Justin Trudeau’s Liberal government expects to raise C$4.79 billion ($3.58 billion) over five years by revamping parts of Canada’s tax system, with the biggest measures coming from cracking down on tax evasion and eliminating “inefficient” tax policies. Canada expects to spend an additional C$523.9 million over five years to prevent tax evasion and improve tax compliance — a move expected to bring in C$2.5 billion of revenue in that period. “It’s a demonstration that the government is taking that area very seriously and that they’re expecting to have returns from that,” said Albert Baker, global tax policy leader for Deloitte.
Absent from Trudeau’s budget released Wednesday were broad changes to personal or corporate taxes or the capital gains tax — an area that had sparked concerns among entrepreneurs and investors ahead of the budget. But other measures — closing loopholes, eliminating tax advantages for private companies, and cutting tax credits — will have some effect on professionals, business owners and companies.
The budget proposes to cut a tax credit for public transit passes by July, raising C$1.01 billion over five years — the single biggest measure among the tax changes proposed. Makers of beer, wine and spirits will also face a 2 percent increase in excise duty rates, bringing in C$470 million over five years. Changes to tobacco taxation — which includes eliminating a tobacco manufacturers surtax and increasing excise duty rates — will bring another C$225 million.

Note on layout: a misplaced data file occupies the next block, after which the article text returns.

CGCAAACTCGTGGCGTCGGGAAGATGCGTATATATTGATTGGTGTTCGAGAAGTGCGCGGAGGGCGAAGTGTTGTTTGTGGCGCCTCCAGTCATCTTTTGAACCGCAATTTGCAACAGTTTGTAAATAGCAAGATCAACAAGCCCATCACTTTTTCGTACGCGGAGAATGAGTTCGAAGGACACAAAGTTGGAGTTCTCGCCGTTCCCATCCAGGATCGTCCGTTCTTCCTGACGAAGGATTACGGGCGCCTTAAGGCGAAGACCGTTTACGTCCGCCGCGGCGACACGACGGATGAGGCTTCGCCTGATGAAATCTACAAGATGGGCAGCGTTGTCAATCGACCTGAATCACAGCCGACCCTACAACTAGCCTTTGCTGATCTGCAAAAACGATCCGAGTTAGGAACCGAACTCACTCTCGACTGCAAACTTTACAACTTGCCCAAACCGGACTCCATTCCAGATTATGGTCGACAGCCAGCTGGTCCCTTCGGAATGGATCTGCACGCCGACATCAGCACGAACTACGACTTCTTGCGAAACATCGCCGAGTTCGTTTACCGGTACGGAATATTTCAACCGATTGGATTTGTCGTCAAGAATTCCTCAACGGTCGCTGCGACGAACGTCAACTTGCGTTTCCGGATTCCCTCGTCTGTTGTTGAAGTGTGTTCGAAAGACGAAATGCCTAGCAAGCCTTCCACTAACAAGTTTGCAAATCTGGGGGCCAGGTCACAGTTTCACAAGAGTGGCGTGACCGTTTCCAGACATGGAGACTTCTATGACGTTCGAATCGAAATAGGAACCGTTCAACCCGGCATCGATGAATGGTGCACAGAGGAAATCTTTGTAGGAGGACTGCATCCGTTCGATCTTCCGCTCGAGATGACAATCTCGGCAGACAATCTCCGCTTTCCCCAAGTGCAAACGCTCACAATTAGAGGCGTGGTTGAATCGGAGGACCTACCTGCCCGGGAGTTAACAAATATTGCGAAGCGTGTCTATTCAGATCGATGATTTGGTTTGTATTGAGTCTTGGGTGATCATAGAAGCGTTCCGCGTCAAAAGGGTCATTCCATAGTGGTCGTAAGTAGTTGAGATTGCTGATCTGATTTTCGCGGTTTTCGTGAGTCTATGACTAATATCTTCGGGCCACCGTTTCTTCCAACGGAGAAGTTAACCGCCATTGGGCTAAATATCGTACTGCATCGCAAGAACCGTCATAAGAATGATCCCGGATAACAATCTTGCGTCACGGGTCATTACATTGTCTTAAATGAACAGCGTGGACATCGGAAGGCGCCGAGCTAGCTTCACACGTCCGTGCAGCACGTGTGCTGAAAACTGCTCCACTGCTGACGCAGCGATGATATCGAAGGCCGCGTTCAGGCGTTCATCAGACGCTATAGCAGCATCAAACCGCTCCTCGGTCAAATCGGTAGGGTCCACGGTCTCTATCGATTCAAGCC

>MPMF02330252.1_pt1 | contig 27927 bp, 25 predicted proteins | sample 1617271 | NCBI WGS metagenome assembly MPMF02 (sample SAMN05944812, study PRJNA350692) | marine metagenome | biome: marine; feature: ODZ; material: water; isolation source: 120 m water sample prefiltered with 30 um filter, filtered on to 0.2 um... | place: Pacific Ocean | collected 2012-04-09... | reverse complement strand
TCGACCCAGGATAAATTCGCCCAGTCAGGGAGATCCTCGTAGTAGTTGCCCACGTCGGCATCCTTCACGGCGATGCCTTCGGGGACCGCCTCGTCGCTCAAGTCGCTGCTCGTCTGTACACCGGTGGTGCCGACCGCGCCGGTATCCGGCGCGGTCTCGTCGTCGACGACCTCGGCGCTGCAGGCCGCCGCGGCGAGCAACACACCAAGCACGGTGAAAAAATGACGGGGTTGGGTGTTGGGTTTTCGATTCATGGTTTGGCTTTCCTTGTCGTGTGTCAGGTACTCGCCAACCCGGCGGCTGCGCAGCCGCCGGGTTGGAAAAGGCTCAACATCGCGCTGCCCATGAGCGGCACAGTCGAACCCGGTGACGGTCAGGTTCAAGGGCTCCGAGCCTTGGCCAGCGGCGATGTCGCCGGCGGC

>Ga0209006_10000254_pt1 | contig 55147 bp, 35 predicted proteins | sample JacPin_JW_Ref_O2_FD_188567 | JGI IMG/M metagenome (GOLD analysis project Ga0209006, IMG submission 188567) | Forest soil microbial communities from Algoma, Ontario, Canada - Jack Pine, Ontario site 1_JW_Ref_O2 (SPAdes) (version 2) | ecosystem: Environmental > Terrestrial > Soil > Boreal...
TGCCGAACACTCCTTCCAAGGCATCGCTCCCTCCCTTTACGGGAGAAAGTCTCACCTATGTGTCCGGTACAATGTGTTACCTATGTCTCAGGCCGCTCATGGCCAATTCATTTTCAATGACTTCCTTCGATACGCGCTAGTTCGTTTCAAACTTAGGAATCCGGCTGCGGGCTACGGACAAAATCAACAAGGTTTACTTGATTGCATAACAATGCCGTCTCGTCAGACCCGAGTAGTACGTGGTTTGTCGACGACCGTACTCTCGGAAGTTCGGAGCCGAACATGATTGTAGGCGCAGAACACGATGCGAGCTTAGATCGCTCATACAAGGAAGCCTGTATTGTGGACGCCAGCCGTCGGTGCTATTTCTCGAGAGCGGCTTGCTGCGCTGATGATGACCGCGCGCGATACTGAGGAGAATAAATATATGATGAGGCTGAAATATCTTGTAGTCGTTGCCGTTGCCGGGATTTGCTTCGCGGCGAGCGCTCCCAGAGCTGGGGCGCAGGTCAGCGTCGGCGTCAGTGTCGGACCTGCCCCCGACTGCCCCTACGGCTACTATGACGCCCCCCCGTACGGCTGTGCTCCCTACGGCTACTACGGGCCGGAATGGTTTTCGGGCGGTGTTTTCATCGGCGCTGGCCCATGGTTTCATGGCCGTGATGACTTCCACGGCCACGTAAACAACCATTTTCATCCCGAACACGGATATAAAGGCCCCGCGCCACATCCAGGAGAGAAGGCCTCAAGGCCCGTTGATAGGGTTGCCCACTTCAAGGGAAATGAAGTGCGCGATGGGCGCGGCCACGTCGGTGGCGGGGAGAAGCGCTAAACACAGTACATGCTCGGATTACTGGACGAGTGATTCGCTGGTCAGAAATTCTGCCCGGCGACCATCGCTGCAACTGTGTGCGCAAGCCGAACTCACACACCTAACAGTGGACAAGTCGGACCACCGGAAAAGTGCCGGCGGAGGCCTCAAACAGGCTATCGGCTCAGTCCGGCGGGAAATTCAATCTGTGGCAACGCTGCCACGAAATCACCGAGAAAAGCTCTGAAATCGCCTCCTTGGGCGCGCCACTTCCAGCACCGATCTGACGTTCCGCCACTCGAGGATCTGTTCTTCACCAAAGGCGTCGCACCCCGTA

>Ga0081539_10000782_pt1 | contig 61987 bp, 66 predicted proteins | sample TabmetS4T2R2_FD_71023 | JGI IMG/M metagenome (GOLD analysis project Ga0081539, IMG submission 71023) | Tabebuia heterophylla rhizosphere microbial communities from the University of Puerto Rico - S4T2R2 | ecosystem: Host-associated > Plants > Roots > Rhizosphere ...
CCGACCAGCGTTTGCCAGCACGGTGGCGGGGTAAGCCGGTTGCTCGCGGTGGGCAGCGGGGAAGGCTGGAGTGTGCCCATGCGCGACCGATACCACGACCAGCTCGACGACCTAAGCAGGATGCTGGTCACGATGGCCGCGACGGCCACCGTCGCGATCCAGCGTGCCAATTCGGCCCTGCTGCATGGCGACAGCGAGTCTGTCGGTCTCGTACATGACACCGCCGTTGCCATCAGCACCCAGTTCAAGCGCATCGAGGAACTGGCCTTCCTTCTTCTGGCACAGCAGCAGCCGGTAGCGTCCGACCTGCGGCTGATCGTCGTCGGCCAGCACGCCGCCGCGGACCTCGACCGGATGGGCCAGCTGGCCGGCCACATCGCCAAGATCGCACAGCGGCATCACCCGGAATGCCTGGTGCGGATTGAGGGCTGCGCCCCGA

Professionals including accountants, dentists, lawyers, doctors, veterinarians and chiropractors will no longer be allowed to use billed-basis accounting — a way to defer taxes — under the fiscal plan, resulting in C$425 million in additional revenue in the first three years. Oil-and-gas companies will see expenses for drilling successful wells reclassified for a different tax treatment, adding C$145 million in three years.
The government also proposes new rules governing when derivatives investors can recognize gains and losses on their investments, netting C$304 million over five years.
Uber riders will be paying more under the proposed plan, with the budget calling for ride-sharing services to charge sales tax on their fares, bringing them in line with the taxi industry. That move will bring in C$20 million over five years.
Other changes may be down the road. The government pledged to release a paper “in the coming months” targeting tax planning strategies used by private corporations, arguing that such moves can result in high-income individuals gaining unfair tax advantages. These strategies include converting a company’s regular income into capital gains or holding a passive investment portfolio inside a private corporation.”
“Our review of federal tax expenditures highlighted a number of issues around tax planning strategies using private corporations,” Morneau said in the text of his speech to Parliament. “Strategies that can result in some very wealthy individuals getting unfair tax breaks at the expense of others.”
Canada also plans to amend the Income Tax Act to tighten rules for life insurance companies including Manulife Financial and Sun Life, preventing them from using their foreign operations to reduce income tax when insuring Canadian risks, according to the budget.